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  1. #31

    Default Re: Are you a collector?

    I would love to answer like deadidol, but unfortunately that would not be true. Experiencing fragrances is somehow not enough for me, I want to possess the fragrances I love. The knowledge that I own for example the very first versions of Messe de Minuit and No. 88 brings me joy. Rarity of these fragrances is also a factor here. This does not make sense to me, but there is no denying it. There is something indecent in this: would it not be more virtuous to just enjoy beauty with no desire to own? But atleast I'm not exorbitant in this vice of mine: fragrances have been a hobby of minr for more than ten years and I still have less than 30 bottles. I only keep the ones that are essential.

    What was the question again? A collector? Umm, I dunno.
    Last edited by Johnny_Ludlow; 7th February 2014 at 05:20 AM.

  2. #32

    Default Re: Are you a collector?

    I'm a collector of scent memories, but not the fragrances themselves, if that makes sense. I collect samples of scents with notes that I am not familiar with so that I can file it in my brain as "oh, this is what x smells like". As a poor college student, I don't currently have the budget to collect bottles of all of my favorite scents, so I only have a few bottles. Still, were I given the money to amass a collection, I don't think i would. I prefer sampling many scents but only buying the ones that I absolutely love.
    Currently wearing: Beige by Chanel

  3. #33
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    Default Re: Are you a collector?

    Quote Originally Posted by deadidol View Post
    ...Baudrillard piece on the nature of collecting...
    Good read, though it was slow going for me. Thick and chewy as the licorice in Vikt.

    Still mulling over the ideas presented, but this passage struck a chord with me:

    Without the series, there would be no possibility of playing the game, hence no possibility of ownership, and, strictly speaking, no more object either. Indeed the truly unique object - absolute, entirely without antecedent, incapable of being integrated into any sort of set - is unthinkable.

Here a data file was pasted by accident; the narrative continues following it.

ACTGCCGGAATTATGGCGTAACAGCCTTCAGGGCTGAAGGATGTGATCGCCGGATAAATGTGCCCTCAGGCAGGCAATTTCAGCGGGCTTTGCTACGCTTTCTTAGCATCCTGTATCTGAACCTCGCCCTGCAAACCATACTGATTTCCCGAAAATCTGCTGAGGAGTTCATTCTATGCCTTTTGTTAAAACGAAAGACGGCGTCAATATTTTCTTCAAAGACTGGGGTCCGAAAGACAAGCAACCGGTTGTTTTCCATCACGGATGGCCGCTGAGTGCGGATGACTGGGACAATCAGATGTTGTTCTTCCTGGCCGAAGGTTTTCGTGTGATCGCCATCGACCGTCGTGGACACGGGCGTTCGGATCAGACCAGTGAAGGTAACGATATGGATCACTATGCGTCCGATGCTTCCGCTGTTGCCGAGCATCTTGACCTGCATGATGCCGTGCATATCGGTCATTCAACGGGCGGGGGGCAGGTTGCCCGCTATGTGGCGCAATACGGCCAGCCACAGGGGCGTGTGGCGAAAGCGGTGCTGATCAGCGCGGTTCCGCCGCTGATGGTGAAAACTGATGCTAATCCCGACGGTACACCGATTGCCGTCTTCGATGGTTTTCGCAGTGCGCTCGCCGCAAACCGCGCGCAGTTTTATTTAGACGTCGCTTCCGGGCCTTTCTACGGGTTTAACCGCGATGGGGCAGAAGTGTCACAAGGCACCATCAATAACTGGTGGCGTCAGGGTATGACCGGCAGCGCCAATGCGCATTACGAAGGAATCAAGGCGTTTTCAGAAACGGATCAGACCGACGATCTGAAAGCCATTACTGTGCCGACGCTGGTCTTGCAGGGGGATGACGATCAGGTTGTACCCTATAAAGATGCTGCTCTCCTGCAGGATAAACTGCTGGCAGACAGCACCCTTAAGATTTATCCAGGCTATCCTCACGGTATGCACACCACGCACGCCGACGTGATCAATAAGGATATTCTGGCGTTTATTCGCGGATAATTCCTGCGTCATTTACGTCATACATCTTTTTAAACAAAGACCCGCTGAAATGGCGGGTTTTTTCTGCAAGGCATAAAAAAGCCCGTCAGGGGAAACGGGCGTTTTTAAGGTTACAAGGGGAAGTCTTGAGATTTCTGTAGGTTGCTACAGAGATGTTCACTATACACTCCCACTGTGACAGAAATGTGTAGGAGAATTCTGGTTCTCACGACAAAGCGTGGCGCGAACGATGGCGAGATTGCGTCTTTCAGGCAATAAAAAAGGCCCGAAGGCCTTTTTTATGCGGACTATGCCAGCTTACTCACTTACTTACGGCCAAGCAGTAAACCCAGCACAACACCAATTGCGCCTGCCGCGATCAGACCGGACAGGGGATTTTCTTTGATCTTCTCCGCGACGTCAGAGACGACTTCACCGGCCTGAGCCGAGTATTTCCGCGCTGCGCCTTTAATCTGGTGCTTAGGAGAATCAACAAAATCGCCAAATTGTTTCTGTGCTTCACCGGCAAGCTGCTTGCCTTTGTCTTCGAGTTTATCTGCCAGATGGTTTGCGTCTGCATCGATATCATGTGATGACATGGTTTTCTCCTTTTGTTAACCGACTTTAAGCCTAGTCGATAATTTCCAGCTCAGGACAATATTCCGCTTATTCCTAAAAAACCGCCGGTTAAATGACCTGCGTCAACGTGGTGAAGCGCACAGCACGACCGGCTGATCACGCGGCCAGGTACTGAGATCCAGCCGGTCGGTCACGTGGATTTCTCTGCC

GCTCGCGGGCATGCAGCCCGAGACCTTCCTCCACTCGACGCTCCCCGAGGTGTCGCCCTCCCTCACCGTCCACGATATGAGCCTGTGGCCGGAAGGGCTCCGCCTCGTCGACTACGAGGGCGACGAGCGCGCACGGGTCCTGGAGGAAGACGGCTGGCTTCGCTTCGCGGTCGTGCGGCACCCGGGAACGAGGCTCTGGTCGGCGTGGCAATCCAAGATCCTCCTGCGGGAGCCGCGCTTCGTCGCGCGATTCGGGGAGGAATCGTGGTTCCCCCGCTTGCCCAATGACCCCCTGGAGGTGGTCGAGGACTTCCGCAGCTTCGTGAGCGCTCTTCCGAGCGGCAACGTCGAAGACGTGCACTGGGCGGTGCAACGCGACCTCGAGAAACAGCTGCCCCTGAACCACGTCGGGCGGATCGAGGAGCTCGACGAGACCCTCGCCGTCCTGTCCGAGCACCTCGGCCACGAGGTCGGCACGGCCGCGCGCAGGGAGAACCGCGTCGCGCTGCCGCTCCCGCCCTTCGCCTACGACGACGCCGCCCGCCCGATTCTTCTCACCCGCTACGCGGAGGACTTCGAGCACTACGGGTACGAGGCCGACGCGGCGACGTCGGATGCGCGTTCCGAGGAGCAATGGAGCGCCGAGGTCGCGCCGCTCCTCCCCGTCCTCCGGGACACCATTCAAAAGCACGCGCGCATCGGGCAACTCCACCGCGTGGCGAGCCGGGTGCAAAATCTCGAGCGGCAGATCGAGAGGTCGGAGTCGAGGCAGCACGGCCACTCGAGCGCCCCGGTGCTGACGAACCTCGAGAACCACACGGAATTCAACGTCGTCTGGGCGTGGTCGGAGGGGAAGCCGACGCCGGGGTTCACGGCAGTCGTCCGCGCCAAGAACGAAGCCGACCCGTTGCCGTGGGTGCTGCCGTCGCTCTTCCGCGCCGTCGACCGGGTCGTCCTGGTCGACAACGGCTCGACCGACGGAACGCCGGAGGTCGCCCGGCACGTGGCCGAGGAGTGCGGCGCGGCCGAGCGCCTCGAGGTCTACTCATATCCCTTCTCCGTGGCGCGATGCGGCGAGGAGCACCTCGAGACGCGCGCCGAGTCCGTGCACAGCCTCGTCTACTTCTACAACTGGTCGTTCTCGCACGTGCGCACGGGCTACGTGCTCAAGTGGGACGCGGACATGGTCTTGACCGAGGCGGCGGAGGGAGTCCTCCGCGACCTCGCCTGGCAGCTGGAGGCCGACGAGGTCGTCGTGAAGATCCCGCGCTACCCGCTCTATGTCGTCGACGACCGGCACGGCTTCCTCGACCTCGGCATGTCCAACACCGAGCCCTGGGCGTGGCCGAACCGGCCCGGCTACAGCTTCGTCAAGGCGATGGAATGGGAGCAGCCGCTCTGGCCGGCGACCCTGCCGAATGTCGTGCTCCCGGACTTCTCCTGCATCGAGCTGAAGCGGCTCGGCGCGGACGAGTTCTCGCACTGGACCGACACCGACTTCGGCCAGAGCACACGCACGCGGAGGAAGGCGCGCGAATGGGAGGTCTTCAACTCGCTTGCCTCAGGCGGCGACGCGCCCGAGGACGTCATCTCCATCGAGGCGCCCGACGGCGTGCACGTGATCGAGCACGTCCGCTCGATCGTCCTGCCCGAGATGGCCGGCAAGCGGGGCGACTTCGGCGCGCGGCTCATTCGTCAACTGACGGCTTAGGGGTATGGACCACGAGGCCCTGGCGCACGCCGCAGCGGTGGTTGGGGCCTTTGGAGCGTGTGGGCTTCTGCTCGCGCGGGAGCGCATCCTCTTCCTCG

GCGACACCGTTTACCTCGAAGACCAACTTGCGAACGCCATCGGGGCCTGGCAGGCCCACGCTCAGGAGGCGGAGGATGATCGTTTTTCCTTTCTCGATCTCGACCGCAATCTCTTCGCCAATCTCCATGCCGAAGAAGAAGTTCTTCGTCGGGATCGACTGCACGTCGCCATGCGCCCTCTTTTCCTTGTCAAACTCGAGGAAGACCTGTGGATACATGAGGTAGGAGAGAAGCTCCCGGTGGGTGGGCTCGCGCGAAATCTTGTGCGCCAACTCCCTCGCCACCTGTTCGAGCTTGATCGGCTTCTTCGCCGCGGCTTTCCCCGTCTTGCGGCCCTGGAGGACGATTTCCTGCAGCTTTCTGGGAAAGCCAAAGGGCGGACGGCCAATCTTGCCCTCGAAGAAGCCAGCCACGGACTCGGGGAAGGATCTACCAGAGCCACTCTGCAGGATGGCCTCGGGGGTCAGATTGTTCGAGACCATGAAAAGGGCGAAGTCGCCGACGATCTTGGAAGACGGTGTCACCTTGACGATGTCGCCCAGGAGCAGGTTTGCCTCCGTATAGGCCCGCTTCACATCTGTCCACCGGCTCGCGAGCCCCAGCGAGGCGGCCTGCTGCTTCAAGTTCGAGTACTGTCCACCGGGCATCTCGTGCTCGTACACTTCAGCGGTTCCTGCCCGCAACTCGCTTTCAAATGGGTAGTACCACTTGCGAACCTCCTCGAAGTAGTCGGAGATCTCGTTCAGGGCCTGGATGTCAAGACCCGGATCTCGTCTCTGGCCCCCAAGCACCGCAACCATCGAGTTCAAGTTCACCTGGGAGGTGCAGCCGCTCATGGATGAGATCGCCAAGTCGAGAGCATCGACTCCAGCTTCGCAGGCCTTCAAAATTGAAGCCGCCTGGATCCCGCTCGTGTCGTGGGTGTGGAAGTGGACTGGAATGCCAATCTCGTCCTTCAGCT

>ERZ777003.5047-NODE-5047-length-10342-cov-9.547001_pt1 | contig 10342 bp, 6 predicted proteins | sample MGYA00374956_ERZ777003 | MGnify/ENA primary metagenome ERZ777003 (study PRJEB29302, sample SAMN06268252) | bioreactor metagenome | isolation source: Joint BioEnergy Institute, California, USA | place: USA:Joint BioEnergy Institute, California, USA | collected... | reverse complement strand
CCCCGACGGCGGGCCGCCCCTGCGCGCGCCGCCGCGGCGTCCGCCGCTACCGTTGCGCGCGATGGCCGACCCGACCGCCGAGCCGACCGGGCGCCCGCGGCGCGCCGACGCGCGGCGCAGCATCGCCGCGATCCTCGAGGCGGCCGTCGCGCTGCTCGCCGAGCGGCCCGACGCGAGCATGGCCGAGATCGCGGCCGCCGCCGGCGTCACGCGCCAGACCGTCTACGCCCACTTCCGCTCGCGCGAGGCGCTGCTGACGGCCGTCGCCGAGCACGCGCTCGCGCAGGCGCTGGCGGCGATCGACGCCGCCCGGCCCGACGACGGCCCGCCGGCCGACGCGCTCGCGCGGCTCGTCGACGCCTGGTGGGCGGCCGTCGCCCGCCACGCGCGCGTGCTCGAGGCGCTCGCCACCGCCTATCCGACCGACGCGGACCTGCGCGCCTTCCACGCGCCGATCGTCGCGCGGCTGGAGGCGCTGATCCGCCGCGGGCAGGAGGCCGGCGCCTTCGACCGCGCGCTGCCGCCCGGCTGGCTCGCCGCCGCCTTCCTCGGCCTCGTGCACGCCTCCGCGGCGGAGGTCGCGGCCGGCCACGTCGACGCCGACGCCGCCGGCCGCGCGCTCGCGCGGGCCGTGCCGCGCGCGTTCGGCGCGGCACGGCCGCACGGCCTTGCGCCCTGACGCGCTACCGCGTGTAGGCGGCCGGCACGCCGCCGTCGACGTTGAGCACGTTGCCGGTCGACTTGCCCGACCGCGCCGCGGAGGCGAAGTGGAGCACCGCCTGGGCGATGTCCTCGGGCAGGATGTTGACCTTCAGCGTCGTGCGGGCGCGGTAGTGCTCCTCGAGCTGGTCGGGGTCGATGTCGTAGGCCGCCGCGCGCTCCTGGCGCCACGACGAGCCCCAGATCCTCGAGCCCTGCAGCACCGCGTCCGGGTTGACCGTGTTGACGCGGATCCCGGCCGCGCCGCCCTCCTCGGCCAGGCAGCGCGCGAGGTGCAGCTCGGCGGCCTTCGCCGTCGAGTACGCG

My reaction was, ah, that's why I do not have, and do not have any interest in a "signature scent"
    .
    Behemoth cut a slice of pineapple, salted it, peppered it, ate it, and then tossed off a second glass of alcohol so dashingly that everyone applauded.

  4. #34

    Default Re: Are you a collector?

    Quote Originally Posted by zatarain View Post
    Good read, though it was slow going for me. Thick and chewy as the licorice in Vikt.
    Ha! Yeah, Bauldrillard can be pretty chewy to say the least; he's often prevocational and hyperbolic, just to get a reaction. Although I'm not quite sure about the transition between functional set (liquid that smells) and collectible (former functional object) as it seems too rigid to be a practical framework (it would vacillate too much with perfume), the narcissistic notion of collecting -- as well as the engagement with the death drive (by never completing the collection) -- was fairly convincing. It's an interesting approach to the subject, for sure.

  5. #35

    Default Re: Are you a collector?

    It is an intersting approach, and a well motivated one: like I mentioned before, this joy of possessing a bottle of perfume is not rational. Folk psychology - our commonsense ability to explain our motives - isn't really capable of explaning this. It's easy to understand a bottle of perfume as a functional object (not really object at all in Baudrillard's terms): we spray it to derive olfactory pleasure and to smell good to others and thus feel more self-secure or whatever. But to enjoy owning something? It has no function and for this reason our commonsense psychology fails.

    But the problem with Baudrillard's account is very obvious: it's more of a hypothesis than a theory. And to be honest, it's not even a hypothesis in the scientific sense, since testing it is so problematic. It's hardly convincing, it's plausible at best and even it to be plausible we have to accept this quasi-psychoanalytical framework. It seems to me that the only thing that would make us agree with this text is our intuitions, which then again, are shaped by reading texts like this.